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Wed Jul 29, 2020, 12:23 PM

Bill heading for White House gives veterans a second chance

A new bill on its way to the presidentís desk would give thousands of veterans a second chance after being charged with certain nonviolent crimes.

The Veteran Treatment Court Coordination Act of 2019, cosponsored by 98 Democrats and 37 Republicans, directs the Department of Justice to establish a program that provides grants and technical assistance to state, local and tribal governments to develop and maintain veteran treatment courts.

Veteran treatment courts merge local judges and lawyers with law enforcement and Department of Veterans Affairs officials, veteran service organizations and other community leaders to secure the best possible outcomes for nonviolent veterans facing the legal system. The program gives veterans the opportunity to receive help and treatment instead of jail time.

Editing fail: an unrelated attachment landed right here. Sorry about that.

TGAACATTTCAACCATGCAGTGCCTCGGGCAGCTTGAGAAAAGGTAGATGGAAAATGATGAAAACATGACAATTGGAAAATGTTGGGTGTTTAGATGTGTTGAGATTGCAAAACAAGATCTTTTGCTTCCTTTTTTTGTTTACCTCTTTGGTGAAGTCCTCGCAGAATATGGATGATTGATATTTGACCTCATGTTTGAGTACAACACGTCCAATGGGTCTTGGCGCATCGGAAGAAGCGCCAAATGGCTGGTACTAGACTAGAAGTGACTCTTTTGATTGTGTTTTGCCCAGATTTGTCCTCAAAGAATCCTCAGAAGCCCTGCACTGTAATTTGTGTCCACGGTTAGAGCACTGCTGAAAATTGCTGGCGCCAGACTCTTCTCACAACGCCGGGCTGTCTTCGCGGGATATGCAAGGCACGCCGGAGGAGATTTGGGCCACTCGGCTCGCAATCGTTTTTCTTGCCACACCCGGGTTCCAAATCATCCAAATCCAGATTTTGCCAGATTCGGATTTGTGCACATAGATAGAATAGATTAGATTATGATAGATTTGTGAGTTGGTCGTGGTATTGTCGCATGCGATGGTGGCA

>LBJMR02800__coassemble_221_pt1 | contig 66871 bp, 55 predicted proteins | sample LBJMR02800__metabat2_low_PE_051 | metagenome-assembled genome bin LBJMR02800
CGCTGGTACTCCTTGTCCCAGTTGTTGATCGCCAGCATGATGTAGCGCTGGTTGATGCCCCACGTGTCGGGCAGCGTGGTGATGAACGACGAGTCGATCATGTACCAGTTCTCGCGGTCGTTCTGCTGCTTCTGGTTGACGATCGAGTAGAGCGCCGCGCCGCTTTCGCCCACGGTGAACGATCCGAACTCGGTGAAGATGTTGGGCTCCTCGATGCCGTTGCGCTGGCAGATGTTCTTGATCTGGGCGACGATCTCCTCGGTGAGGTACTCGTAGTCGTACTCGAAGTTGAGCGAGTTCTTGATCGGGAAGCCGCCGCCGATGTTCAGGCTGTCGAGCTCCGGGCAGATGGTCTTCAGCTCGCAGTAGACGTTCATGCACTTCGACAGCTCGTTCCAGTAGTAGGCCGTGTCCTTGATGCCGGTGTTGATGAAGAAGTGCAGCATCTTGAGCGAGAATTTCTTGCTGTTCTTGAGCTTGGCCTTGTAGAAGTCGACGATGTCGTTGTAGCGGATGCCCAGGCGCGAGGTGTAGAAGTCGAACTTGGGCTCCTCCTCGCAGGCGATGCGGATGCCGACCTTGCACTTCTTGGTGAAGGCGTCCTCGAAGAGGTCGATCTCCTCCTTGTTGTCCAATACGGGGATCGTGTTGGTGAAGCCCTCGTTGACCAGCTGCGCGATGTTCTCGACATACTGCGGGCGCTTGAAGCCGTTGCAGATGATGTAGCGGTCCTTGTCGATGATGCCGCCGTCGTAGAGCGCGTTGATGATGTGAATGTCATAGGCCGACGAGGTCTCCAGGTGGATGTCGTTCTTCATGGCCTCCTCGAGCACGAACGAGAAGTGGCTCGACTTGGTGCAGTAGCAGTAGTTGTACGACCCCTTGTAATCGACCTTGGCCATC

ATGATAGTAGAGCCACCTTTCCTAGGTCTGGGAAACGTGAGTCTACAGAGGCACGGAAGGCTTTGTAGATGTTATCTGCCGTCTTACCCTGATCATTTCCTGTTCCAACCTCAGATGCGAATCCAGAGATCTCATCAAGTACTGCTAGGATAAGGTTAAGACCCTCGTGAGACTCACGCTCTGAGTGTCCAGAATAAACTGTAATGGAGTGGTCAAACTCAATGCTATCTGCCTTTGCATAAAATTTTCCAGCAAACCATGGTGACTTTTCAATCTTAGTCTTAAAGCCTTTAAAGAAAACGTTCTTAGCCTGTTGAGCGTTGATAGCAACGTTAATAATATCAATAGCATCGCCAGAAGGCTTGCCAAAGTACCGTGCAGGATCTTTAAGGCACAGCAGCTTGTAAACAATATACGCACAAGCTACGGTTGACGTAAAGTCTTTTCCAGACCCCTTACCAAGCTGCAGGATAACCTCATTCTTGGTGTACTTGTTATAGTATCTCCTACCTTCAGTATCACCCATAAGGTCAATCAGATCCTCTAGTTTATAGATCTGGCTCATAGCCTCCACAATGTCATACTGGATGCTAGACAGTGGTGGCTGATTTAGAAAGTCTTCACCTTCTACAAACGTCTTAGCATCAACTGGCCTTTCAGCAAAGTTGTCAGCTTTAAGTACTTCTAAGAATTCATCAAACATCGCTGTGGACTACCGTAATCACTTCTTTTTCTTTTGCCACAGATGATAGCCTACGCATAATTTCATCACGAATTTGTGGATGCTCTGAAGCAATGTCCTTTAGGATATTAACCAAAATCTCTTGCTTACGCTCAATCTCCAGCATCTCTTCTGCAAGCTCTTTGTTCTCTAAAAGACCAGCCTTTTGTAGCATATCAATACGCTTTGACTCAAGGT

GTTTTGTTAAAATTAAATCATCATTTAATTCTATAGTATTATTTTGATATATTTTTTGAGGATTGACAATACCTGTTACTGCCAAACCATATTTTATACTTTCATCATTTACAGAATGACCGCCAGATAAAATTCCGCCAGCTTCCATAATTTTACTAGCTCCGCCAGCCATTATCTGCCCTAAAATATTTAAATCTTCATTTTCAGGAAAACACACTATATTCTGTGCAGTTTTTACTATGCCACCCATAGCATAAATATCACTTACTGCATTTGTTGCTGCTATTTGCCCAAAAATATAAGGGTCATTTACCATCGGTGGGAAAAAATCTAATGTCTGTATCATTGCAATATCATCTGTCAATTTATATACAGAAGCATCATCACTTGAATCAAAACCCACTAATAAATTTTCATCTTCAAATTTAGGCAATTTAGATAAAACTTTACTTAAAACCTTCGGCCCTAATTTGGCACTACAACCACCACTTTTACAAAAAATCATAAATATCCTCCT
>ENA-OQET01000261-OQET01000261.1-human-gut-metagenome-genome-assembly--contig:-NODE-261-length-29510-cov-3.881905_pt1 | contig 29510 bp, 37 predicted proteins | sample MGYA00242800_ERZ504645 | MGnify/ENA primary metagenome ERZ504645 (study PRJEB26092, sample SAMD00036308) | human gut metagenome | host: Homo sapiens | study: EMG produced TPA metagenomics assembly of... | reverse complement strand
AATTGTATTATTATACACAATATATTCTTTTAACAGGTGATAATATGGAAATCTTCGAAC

Daniel Cortez, chairman of the National Vet Court Alliance, said in addition to the Rappahannock Veterans Docket, there are six other similar courts in the state. Nationwide, Cortez said there are about 700,000 veterans in some phase of the criminal justice system and there are only about 500 active veterans treatment courts available to handle the load.

Cortez, a Stafford County resident, along with members of his alliance, partnered with nearly two dozen veteran service organizations to spend much of last year lobbying elected officials on Capitol Hill to help advance the new bill, which was sponsored by Democratic Rep. Charlie Crist of Florida.

https://fredericksburg.com/news/bill-heading-for-white-house-gives-veterans-a-second-chance/article_6059606f-05dd-58b1-b149-1e90e983d79e.html





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